Sloth bears are the only bears to get ferried about as cubs on the backs of their mothers.

Meet the charismatic sloth bear (Melursus ursinus)! Although, its common name is a misnomer of sorts. The sloth bear is not related to sloths of South and Central America, nor does it move at a sloth’s pace. Its long, sharp claws do resemble that of a sloth’s, but the resemblance ends there.

Native to the Indian subcontinent, sloth bears are distributed across India, Nepal, Sri Lanka and Bhutan. They were last reported from Bangladesh in the late 1990s and are speculated to have gone extinct in the country. Sloth bear is one of the four bear species found in India, and is also the most widely distributed. It has adapted to an impressive range of habitats – from wet and dry tropical forests, grasslands, scrublands, savannas – and can be found upto elevations of 2,000 m.

With its characteristic black, thick, shaggy, unkempt fur, the sloth bear may seem like a misfit in the hot and dry forests and scrublands of India. But, its multi-purpose hairy coat acts as a protection from its prey and most preferred food on its menu – the termites!

The coat also provides a comfortable grip to the cubs which mount their mothers on the back and are ferried about for the first 9-12 months of their lives. This behaviour of the female bear carrying her cubs on the back is unique to the species and has not been documented in others, and is believed to be practiced to keep the young ones close and relatively safe from predators. The breeding season of the sloth bear is around June-July and females generally give birth to one or two cubs. 

A sloth bear’s size – 5 to 6 ft. in length and weighing up to 55-141 kg. – betrays its choice of food. It largely subsists on termites and ants (a phenomenon known as Myrmecophagy) and its unique anatomy aids this specific task. It’s long, curved, non-retractable claws help to dig through the nesting mounds of the ants and termites expertly gauging holes in the mounds to get to the food, after which it sucks the insects out using its specially designed snout. Its front teeth have a characteristic gap between them through which the insects pass when sucked, and the bear also is able to close its nostrils while its mouth is exposed to the skittering termites inside the mound. The sloth bear also feeds on fruits and flowers of various plants such as fig, mango, etc. its fondness for honey is also well known and the bears have been known to adeptly climb trees to reach for the beehives.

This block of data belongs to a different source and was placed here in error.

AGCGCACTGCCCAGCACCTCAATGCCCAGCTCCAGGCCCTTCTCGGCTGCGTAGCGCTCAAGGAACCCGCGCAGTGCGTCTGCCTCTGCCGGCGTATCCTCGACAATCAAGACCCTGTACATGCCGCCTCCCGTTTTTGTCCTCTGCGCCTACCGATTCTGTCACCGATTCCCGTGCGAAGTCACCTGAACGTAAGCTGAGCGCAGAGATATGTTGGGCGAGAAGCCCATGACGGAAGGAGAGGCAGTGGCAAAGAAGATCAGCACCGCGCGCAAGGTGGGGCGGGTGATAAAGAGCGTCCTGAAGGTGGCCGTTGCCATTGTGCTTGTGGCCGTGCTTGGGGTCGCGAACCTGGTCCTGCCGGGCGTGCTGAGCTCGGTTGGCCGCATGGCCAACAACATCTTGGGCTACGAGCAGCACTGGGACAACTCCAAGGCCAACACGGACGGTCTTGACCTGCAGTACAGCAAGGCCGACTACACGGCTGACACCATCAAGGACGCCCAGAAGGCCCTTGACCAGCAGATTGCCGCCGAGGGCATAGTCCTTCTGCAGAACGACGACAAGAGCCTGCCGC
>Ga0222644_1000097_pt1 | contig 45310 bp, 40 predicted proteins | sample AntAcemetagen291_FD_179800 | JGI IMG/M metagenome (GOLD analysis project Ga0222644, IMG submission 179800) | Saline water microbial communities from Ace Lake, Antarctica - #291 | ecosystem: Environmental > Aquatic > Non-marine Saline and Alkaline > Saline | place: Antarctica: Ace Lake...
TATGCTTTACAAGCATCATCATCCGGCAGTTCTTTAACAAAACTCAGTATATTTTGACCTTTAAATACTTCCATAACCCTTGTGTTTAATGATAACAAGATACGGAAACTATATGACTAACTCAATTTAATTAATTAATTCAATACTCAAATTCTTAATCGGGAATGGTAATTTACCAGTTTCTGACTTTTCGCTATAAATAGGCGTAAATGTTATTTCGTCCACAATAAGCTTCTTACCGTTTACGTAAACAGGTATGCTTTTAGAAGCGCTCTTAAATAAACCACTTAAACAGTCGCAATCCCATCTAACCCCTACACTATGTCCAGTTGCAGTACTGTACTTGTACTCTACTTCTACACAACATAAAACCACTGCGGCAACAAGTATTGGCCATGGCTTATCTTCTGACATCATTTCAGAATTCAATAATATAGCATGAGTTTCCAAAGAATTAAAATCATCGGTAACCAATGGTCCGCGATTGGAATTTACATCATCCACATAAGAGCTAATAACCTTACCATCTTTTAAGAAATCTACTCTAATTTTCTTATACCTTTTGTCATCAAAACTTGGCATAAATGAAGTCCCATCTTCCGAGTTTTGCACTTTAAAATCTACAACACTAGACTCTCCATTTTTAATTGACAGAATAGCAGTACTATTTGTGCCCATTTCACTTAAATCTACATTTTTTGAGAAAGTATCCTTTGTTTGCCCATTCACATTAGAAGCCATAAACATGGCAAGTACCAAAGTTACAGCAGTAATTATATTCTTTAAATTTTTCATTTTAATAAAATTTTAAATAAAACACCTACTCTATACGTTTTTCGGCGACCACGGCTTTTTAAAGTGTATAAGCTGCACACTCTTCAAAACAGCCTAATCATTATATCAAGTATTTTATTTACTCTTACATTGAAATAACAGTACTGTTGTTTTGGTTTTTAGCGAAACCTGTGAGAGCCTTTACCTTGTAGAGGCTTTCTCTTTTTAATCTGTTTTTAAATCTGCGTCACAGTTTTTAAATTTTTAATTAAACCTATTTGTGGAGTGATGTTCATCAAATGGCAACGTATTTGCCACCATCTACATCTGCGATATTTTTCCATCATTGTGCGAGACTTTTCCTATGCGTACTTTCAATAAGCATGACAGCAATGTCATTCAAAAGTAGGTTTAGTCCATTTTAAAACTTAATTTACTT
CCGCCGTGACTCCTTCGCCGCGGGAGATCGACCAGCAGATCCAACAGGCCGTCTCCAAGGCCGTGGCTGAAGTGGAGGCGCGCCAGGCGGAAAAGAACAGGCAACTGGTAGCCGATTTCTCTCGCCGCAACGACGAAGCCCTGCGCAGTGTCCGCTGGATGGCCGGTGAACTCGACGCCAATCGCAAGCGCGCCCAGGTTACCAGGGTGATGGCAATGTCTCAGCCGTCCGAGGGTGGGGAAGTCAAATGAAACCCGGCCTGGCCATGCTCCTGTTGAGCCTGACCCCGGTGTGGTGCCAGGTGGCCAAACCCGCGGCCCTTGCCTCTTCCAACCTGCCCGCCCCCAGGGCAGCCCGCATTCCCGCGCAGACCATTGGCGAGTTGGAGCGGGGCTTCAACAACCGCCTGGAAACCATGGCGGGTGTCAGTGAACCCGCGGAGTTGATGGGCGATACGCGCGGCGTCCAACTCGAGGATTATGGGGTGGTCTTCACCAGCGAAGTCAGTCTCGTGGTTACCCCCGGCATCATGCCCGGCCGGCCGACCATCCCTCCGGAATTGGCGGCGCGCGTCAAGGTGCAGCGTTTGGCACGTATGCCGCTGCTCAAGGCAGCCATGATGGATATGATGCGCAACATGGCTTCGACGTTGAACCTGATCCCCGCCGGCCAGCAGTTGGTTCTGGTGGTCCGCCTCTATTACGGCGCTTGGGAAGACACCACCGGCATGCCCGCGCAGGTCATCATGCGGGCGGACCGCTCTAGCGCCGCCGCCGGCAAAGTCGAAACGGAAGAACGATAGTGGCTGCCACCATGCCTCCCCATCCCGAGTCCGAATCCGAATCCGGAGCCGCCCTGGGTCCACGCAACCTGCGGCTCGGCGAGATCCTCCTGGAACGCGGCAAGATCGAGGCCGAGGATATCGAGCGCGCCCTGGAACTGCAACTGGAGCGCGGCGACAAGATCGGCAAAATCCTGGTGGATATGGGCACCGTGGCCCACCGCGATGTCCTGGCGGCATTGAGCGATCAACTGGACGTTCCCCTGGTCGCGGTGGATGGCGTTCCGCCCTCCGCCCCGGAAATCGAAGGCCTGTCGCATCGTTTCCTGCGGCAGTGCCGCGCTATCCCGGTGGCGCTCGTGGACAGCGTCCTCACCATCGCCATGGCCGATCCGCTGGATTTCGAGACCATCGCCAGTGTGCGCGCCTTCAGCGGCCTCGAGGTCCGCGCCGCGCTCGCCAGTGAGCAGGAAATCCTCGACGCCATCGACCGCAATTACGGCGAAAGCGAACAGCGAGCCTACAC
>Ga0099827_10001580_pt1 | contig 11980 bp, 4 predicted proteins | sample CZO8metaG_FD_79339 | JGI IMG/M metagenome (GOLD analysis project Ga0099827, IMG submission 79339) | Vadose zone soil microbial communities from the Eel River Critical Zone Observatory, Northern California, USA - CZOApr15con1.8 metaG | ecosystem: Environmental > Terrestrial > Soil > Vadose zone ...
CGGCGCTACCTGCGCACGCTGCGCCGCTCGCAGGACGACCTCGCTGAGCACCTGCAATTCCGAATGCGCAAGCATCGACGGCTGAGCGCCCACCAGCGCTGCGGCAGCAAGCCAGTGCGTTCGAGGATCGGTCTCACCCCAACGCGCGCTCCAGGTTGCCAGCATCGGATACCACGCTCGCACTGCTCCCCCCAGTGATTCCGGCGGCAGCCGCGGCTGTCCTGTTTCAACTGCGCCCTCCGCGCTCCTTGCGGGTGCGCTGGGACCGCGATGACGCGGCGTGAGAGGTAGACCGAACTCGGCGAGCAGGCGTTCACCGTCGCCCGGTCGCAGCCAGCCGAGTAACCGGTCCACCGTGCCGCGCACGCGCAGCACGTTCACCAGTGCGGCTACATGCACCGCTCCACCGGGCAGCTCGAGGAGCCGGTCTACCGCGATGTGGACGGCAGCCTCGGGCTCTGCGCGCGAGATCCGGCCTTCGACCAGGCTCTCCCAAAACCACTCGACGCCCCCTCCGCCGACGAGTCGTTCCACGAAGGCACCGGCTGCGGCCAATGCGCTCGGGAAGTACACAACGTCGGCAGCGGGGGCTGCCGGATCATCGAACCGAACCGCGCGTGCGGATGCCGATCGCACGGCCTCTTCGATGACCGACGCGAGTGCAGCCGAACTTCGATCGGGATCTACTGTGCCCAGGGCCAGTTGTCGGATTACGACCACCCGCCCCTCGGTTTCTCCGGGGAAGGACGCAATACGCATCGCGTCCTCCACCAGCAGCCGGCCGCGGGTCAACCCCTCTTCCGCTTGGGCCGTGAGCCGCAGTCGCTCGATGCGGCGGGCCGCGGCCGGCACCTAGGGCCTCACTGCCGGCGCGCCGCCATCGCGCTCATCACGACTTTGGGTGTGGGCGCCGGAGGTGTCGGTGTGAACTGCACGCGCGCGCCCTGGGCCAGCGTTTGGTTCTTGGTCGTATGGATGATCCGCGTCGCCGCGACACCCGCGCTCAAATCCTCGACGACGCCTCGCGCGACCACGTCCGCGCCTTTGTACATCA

Sloth bears, especially in India, face myriad threats which are causing their populations in various parts of the country to decline. They are often poached for body parts for the gruesome illegal wildlife trade. A nauseating, ancient, illegal practice of capturing live bear cubs from the wild by the members of the nomadic Kalandar community in India and forcing them to perform on the streets for entertainment continued until very recently. But, today severe habitat loss and fragmentation further threaten the future of the species which has been listed as Vulnerable as per the International Union for Conservation of Nature (IUCN)’s Red List of Threatened Species. 

Scroll to Top